Cameron Clark gets excited talking about handmade glass.
He can explain the process of how individual parts are meticulously made by artisans, stretched into a perfect shape and added to a larger piece.
“I’m always telling people, that is my passion,” Clark said of his blown glass obsession.
With Otto’s, his new store at 3411 W. Elm St. in McHenry, Clark wants to share that passion. Otto’s offers handmade glass for sale and classes for anyone else to learn how to make glass themselves.
“Come in, make glass, and go home. Make yourself a pendant and learn the fundamentals in one hour,” he said.
While the store sells glass pipes, CBD products and other smoke shop paraphernalia, it is the glass blowing that takes center stage.
Clark is not a glass blower himself. “I never learned to blow glass; I just love it,” he said.
He worked at a glassmaking business from 2007 to 2015. When that shop closed, Clark bought the table and other equipment for his own store.
Clark brought in local glassmakers to teach others and create a space for learning.
One of those instructors is Nick Pruitt of Round Lake. Pruitt has his own home glassmaking studio. He came into Otto’s on the day it opened, June 3, to “look around and appreciate” the glasswork Clark has on display and for sale in the store, Pruitt said. He and Clark started talking.
Since then, Pruitt has taught 10 classes at the store.
To ensure everyone gets hands-on help, only four students are allowed at one time. In the first level, they learn how to make a necklace pendant, an ink dip pen or an ornament. Each level of classes builds on the next in a “choose your own adventure” style, Clark said. People with previous glass blowing experience can skip the basics or rent the studio for their own blown glass projects.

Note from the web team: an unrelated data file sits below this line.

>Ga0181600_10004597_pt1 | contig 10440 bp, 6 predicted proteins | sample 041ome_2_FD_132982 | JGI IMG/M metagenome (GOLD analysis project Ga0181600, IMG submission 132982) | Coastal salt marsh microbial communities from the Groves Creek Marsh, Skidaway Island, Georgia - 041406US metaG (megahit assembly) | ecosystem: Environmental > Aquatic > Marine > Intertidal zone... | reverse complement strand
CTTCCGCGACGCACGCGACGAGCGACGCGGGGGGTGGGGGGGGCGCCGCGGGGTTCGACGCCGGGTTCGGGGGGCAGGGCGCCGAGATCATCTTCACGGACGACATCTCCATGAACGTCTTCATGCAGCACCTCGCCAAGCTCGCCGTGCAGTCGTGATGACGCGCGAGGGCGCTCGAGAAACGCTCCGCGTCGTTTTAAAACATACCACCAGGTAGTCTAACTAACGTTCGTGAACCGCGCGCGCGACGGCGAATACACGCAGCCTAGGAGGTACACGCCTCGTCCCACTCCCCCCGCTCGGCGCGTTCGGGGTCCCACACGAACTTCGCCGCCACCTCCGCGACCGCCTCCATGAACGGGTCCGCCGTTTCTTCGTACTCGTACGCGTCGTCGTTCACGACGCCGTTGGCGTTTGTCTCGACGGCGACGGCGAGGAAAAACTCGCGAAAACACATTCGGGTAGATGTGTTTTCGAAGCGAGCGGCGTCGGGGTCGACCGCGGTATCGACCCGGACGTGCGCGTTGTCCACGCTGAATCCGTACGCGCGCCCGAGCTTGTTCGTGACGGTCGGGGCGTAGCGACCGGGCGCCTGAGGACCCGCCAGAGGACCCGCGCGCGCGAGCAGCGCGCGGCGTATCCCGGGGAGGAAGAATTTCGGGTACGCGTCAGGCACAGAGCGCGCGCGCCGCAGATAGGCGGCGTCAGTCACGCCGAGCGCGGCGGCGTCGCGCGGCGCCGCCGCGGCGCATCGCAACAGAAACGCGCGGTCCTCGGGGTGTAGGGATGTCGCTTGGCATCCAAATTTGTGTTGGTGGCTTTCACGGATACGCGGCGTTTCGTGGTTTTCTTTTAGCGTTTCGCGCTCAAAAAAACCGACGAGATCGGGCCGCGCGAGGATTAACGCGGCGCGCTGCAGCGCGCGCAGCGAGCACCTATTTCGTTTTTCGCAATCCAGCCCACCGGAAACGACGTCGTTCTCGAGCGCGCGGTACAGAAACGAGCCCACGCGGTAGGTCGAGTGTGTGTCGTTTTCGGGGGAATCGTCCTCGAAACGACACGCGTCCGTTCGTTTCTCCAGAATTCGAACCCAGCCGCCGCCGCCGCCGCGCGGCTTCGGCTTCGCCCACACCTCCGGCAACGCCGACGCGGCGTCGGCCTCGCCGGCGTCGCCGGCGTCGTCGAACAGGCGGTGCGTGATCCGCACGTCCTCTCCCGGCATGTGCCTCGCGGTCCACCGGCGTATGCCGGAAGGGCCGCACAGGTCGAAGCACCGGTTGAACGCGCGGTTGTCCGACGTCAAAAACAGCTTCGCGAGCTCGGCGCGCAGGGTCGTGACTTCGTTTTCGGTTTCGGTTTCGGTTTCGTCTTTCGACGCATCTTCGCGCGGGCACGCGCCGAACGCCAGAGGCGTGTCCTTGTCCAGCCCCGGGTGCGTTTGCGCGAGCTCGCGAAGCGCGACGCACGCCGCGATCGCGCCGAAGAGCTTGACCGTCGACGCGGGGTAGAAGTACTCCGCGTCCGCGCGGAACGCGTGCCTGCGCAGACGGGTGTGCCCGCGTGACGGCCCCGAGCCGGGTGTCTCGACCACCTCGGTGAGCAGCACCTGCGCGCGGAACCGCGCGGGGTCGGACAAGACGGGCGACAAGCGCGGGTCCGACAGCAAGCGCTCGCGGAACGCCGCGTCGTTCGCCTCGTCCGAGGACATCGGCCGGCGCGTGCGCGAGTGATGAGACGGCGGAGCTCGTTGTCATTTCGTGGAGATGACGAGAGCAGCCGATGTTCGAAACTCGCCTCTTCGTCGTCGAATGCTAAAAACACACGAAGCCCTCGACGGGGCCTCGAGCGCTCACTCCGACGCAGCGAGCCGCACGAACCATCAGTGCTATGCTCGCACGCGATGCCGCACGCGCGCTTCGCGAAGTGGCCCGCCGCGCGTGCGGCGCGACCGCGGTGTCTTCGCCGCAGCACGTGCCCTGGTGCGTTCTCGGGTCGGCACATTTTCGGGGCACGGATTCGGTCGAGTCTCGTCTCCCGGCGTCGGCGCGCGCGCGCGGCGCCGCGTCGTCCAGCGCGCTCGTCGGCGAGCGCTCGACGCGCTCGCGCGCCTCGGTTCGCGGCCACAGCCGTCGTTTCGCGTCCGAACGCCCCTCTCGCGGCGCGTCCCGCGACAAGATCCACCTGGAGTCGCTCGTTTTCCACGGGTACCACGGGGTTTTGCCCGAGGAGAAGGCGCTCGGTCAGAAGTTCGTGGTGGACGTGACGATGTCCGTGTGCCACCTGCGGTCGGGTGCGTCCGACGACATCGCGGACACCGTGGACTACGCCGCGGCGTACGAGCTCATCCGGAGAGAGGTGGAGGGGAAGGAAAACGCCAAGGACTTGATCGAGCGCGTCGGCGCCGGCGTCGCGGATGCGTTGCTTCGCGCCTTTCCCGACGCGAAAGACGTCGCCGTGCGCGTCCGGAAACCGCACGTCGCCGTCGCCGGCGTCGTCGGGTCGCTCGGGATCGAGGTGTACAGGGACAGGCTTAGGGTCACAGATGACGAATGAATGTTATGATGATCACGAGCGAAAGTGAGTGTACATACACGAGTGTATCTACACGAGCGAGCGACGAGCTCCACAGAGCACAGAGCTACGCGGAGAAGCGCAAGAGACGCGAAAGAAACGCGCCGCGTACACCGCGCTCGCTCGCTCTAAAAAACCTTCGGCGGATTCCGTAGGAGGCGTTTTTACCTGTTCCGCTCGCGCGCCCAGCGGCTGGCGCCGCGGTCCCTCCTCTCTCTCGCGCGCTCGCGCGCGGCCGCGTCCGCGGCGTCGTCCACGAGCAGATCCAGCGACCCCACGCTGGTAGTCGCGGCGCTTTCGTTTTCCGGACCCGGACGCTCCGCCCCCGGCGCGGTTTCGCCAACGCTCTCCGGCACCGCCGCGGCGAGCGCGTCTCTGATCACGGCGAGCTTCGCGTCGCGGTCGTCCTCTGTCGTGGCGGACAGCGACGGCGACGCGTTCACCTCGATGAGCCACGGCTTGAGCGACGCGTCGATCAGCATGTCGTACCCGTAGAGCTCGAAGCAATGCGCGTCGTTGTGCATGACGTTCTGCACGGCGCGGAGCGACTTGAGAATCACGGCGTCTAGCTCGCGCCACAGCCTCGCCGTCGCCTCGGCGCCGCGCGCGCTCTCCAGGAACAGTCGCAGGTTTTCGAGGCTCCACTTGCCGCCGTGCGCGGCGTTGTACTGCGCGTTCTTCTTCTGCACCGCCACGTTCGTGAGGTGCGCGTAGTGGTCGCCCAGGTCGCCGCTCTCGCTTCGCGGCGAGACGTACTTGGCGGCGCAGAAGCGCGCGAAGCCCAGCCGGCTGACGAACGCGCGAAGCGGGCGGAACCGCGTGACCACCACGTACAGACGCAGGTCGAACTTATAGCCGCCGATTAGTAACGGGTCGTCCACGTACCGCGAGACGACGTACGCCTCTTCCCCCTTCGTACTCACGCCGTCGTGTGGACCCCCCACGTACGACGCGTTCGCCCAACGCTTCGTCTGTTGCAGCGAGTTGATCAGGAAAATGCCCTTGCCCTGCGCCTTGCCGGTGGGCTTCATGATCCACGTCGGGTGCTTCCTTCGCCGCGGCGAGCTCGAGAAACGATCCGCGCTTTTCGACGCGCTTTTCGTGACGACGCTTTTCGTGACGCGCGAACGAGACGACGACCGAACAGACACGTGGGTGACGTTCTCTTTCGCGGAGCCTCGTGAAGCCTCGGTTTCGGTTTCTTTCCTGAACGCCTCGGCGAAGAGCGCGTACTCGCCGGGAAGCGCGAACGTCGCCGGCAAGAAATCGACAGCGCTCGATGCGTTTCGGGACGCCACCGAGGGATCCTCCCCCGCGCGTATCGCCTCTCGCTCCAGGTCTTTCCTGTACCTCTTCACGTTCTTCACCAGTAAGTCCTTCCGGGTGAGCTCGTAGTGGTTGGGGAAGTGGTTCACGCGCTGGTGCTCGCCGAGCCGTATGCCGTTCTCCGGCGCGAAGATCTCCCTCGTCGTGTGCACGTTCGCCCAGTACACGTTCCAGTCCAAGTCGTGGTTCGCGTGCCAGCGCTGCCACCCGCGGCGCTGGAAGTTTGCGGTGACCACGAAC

On a recent Monday, Joshua Patterson and Marc Esses were the two entry-level students.
“Both of us enjoy doing new things,” Patterson said as he practiced rotating and shaping what would become a pendant.
“I feel like I am getting better as I go today, but I have to have help” when the molten glass got a little lopsided, Patterson said. From his spot across the metal-topped table, Esses declared he was “faking it until you make it” with his “chaos flower” design.
As co-instructor Tom Schodtlur and instructor-in-training Kyle Myers helped Patterson and Esses get started, Pruitt talked about the history of melting glass over an open flame. The work is styled after old-style Venetian masters in Italy.
Shows like “Blown Away” on Netflix, a competitive glass blowing series, has brought new people to try it out, he said.
Once people see them doing it live, they decide to try it, he said. If the students run into problems, Pruitt said he, Schodtlur or Myers “will rescue it” and get the piece back on track.
But what excited Pruitt is the changes in the glassmaking industry, from the thousands of colors to the added opportunities to learn.
“Thirty years ago, you had to know somebody” to learn glassmaking, he said. “It is amazing that an opportunity like this exists.”
While Otto’s is a smoke shop, “the main focus is the glass blowing. It is not just about making pipes,” Clark said. “You can also make cool glass.”